Our recipes and stories, delivered.

April 12, 2022
Bone Appétit: The Short and Happy History of Cookbooks for Dogs

Cookbooks by renowned writers like Judith Jones and Susan Orlean show that great food isn’t just for humans.

The year was 1960-something, and aspiring writer Martin A. Gardner was shooting the shit with his friend, illustrator Clare Barnes Jr. “The big, hot book then was The Joy of Cooking,” Gardner told me from his home in Hastings-on-Hudson. “And Clare said to me, laughing, ‘How about The Joy of Cooking for dogs?’” (Cue light bulb.) After a dig in the library, Gardner confirmed that the idea had never been executed before, and so they got to work. Neither man owned a dog, but that didn’t matter. They sourced recipes from friends and input from veterinarians, and Doubleday published The Secret of Cooking for Dogs and The Secret of Cooking for Cats in 1964 and 1965, respectively.

Cookbooks for dogs have a short—or long—history, depending on how you look at it: 58 years, or 300 dog years. There aren’t a lot of them, because cooking for a dog is rarely necessary, except for in a few medical instances, and most dogs will gobble up cold ravioli as quickly and happily as blended liver. But these cookbooks reveal a beautiful aspect of the human condition: the lengths we’ll go to show our pets love and devotion, how much they bring out our sense of humor and our capacity for affection—as well as the anxieties around caretaking that push us to do more, more, more for our furry friends.

“This was not a cookbook for dogs,” Gardner clarified. “It was a cookbook for people who were cooking for dogs. Dogs can’t read very well.”

Gardner’s book got so much press that he was invited to be a guest on the television show To Tell the Truth and starred in a dog food commercial. Both books were reviewed in the New Yorker by hallowed food writer M. F. K. Fisher, who called them “sensible and pleasant” and wondered if it really was recommended to give a pregnant dog a nip of brandy in milk.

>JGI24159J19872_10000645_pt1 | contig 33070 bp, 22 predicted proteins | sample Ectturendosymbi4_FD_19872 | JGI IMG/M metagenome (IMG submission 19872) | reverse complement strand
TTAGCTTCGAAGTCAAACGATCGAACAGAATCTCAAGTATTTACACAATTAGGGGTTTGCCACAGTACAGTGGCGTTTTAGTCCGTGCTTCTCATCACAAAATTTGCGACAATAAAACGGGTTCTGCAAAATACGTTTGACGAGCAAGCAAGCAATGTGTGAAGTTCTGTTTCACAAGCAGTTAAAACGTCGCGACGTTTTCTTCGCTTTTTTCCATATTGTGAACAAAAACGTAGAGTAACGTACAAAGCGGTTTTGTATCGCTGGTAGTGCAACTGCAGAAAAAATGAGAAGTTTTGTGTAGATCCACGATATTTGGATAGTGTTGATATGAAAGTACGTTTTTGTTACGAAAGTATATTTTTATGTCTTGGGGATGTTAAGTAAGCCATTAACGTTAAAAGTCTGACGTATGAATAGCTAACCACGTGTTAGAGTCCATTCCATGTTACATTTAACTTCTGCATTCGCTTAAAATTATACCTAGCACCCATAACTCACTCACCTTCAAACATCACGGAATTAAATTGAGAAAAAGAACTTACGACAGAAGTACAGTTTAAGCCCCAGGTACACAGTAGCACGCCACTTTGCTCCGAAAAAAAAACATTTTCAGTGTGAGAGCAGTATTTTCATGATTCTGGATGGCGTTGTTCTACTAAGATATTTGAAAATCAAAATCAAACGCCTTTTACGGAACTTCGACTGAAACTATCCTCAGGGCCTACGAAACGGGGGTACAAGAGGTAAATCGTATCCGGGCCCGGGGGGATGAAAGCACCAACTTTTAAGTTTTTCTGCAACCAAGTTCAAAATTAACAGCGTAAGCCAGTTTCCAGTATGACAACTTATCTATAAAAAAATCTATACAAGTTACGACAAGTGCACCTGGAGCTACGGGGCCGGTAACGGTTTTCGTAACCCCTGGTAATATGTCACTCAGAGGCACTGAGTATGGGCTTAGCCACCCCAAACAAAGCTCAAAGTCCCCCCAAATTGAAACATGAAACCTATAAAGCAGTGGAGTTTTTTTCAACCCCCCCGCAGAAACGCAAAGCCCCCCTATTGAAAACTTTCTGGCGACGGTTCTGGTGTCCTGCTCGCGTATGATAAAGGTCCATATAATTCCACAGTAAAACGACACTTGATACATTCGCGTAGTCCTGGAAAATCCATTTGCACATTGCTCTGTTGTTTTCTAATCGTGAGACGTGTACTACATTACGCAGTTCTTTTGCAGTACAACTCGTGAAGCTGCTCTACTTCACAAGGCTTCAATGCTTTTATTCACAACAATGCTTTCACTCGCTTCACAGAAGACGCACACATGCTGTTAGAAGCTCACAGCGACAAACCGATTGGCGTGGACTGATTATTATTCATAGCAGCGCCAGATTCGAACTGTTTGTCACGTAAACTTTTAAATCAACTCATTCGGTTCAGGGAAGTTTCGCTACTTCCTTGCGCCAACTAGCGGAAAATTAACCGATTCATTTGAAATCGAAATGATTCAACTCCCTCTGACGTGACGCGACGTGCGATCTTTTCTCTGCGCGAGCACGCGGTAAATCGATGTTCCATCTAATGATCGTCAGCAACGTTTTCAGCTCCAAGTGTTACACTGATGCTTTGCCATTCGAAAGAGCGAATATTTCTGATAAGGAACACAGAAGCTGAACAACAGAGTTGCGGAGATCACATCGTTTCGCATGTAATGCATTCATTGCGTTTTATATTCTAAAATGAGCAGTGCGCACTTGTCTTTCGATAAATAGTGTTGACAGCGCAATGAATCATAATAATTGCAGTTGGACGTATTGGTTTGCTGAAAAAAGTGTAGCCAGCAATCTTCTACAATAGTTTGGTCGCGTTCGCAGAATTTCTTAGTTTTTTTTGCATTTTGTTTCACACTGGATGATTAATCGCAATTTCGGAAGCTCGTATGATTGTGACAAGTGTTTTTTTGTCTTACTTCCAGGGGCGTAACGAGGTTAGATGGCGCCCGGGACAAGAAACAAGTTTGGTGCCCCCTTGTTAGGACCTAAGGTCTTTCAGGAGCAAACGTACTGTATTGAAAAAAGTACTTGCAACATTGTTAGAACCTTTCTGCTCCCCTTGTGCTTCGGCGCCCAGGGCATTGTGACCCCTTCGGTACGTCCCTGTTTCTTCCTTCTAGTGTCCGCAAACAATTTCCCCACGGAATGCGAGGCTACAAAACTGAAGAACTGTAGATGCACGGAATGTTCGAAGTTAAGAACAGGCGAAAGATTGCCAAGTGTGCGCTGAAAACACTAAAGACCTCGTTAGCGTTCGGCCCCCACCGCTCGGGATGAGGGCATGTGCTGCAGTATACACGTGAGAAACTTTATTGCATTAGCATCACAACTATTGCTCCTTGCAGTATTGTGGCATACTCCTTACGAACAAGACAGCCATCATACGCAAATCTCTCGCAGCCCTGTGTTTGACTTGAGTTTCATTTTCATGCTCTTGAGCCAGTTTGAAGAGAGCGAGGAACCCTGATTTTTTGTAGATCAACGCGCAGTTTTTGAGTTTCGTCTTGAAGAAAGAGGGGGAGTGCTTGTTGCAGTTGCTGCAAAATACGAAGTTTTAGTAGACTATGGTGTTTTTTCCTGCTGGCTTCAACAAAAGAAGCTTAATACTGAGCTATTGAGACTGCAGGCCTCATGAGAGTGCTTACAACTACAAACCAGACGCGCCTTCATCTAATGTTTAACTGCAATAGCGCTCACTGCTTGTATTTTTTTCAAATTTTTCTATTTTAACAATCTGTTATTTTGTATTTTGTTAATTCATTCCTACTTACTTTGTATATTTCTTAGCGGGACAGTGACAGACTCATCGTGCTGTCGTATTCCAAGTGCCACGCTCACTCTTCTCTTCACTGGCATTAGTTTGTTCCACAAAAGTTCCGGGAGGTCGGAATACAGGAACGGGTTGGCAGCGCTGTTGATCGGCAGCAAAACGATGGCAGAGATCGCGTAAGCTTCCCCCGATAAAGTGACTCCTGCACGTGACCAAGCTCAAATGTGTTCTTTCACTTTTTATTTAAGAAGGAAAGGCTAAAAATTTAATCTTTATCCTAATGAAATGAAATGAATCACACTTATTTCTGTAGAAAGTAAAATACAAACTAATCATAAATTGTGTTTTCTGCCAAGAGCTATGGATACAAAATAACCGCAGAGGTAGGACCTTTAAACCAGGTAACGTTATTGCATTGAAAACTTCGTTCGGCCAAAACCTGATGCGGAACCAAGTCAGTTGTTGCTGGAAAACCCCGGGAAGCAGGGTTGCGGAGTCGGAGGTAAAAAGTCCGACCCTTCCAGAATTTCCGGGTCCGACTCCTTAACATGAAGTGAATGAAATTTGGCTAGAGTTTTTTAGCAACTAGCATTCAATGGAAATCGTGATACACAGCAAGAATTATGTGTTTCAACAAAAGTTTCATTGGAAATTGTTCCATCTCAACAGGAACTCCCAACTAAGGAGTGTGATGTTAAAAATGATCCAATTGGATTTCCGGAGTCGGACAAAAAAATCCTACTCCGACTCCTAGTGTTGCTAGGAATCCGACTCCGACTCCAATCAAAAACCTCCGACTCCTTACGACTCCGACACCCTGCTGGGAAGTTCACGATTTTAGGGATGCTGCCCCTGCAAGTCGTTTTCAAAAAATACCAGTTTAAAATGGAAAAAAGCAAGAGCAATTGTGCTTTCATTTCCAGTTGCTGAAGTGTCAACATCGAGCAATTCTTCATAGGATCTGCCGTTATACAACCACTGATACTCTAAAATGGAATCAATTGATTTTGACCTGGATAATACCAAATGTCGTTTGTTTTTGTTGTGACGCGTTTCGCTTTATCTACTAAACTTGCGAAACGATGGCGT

“This was not a cookbook for dogs,” Gardner clarified. “It was a cookbook for people who were cooking for dogs. Dogs can’t read very well.”

The writing and illustrations are charming and often very funny: “Meat will keep him tip-top without giving him a flip-flop shape!” The recipes are basic—blend up some sautéed liver, cream cheese, and hard-boiled eggs—and there’s a 1964-appropriate amount of cottage cheese.

I’d venture to say the “Canine Casanova” chapter about what to feed a dog that’s mating (“The amorous male needs lots of meat”) hasn’t been addressed in print since, nor the recipe for “entrail delight.” Other truths hold steady: Dogs love meat loaf and cheese, and all Irish setters should be named McGillicuddy.

The book “actually made a profit,” recalls Gardner, 87, who went on to write about other topics, not wanting to be pigeonholed in writing only about cats and dogs. (He’s currently working on a book about the history of tattooing in America.)

Given the book’s quick success, it may surprise you that the following few decades only gave way to three cookbooks for dogs called Bone Appétit. The first was written by Suzan Anson in 1989 and was very well reviewed by Dog World magazine (the next two came in 1998 and 2019). Anson started cooking for her Whippet, Emily, when the poor thing started to refuse her kibble. Her ribs were beginning the show, so Anson made her some chop suey (again, it was the ’80s). Emily stuck her long snout in that dish and went to town.